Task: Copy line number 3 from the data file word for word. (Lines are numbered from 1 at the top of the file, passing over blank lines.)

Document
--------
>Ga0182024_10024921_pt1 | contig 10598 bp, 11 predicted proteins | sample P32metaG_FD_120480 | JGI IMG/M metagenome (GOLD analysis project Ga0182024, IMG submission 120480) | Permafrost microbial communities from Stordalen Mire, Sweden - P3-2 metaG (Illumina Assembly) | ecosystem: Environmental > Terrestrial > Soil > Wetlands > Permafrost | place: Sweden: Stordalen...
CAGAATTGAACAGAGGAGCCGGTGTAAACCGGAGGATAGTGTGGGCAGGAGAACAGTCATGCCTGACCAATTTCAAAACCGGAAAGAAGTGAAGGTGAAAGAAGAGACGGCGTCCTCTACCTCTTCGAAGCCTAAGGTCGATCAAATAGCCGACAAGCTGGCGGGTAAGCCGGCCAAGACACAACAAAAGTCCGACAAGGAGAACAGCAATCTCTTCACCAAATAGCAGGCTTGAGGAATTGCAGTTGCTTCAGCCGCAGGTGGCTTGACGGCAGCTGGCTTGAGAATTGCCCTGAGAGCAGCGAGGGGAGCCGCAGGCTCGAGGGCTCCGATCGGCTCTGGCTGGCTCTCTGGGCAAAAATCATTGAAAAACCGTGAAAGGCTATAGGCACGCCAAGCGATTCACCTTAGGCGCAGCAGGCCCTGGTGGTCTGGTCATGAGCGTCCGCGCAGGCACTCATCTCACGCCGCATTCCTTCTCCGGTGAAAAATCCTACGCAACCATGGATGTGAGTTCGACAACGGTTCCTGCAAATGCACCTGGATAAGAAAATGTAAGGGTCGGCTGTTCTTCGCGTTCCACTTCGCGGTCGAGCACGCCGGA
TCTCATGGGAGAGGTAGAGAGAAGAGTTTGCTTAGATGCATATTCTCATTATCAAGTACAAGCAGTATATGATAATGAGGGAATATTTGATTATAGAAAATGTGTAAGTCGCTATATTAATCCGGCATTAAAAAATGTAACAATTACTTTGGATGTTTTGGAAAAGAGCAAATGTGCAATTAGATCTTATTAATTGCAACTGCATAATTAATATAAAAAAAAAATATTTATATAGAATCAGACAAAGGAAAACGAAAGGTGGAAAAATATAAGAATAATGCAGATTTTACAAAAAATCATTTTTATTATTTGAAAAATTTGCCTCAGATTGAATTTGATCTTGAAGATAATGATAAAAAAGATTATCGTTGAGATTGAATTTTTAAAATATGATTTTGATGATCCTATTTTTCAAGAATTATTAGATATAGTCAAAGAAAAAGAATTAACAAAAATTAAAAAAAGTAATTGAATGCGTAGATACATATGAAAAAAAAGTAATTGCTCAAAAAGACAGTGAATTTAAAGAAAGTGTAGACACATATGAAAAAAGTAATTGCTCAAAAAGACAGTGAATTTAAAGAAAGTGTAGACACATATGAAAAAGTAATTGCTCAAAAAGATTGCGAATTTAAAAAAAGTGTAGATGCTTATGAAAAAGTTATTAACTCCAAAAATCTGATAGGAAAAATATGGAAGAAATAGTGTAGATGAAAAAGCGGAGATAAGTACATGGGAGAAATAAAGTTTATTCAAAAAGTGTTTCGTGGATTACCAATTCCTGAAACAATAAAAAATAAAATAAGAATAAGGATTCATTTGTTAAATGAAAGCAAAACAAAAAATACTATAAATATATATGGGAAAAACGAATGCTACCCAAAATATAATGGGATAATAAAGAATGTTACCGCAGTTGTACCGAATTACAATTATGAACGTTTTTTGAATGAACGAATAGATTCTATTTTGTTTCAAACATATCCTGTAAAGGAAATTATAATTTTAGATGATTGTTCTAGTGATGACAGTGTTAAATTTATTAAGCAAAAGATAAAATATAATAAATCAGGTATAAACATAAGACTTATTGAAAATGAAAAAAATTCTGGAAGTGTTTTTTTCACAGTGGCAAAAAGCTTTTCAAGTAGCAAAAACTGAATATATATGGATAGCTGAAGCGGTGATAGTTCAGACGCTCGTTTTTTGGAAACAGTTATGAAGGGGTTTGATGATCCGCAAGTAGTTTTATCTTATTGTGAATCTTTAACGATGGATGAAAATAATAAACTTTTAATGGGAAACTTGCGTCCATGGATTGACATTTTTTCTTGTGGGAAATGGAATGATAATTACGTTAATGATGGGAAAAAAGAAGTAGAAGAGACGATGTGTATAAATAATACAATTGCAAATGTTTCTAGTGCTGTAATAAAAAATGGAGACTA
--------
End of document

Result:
TCTCATGGGAGAGGTAGAGAGAAGAGTTTGCTTAGATGCATATTCTCATTATCAAGTACAAGCAGTATATGATAATGAGGGAATATTTGATTATAGAAAATGTGTAAGTCGCTATATTAATCCGGCATTAAAAAATGTAACAATTACTTTGGATGTTTTGGAAAAGAGCAAATGTGCAATTAGATCTTATTAATTGCAACTGCATAATTAATATAAAAAAAAAATATTTATATAGAATCAGACAAAGGAAAACGAAAGGTGGAAAAATATAAGAATAATGCAGATTTTACAAAAAATCATTTTTATTATTTGAAAAATTTGCCTCAGATTGAATTTGATCTTGAAGATAATGATAAAAAAGATTATCGTTGAGATTGAATTTTTAAAATATGATTTTGATGATCCTATTTTTCAAGAATTATTAGATATAGTCAAAGAAAAAGAATTAACAAAAATTAAAAAAAGTAATTGAATGCGTAGATACATATGAAAAAAAAGTAATTGCTCAAAAAGACAGTGAATTTAAAGAAAGTGTAGACACATATGAAAAAAGTAATTGCTCAAAAAGACAGTGAATTTAAAGAAAGTGTAGACACATATGAAAAAGTAATTGCTCAAAAAGATTGCGAATTTAAAAAAAGTGTAGATGCTTATGAAAAAGTTATTAACTCCAAAAATCTGATAGGAAAAATATGGAAGAAATAGTGTAGATGAAAAAGCGGAGATAAGTACATGGGAGAAATAAAGTTTATTCAAAAAGTGTTTCGTGGATTACCAATTCCTGAAACAATAAAAAATAAAATAAGAATAAGGATTCATTTGTTAAATGAAAGCAAAACAAAAAATACTATAAATATATATGGGAAAAACGAATGCTACCCAAAATATAATGGGATAATAAAGAATGTTACCGCAGTTGTACCGAATTACAATTATGAACGTTTTTTGAATGAACGAATAGATTCTATTTTGTTTCAAACATATCCTGTAAAGGAAATTATAATTTTAGATGATTGTTCTAGTGATGACAGTGTTAAATTTATTAAGCAAAAGATAAAATATAATAAATCAGGTATAAACATAAGACTTATTGAAAATGAAAAAAATTCTGGAAGTGTTTTTTTCACAGTGGCAAAAAGCTTTTCAAGTAGCAAAAACTGAATATATATGGATAGCTGAAGCGGTGATAGTTCAGACGCTCGTTTTTTGGAAACAGTTATGAAGGGGTTTGATGATCCGCAAGTAGTTTTATCTTATTGTGAATCTTTAACGATGGATGAAAATAATAAACTTTTAATGGGAAACTTGCGTCCATGGATTGACATTTTTTCTTGTGGGAAATGGAATGATAATTACGTTAATGATGGGAAAAAAGAAGTAGAAGAGACGATGTGTATAAATAATACAATTGCAAATGTTTCTAGTGCTGTAATAAAAAATGGAGACTA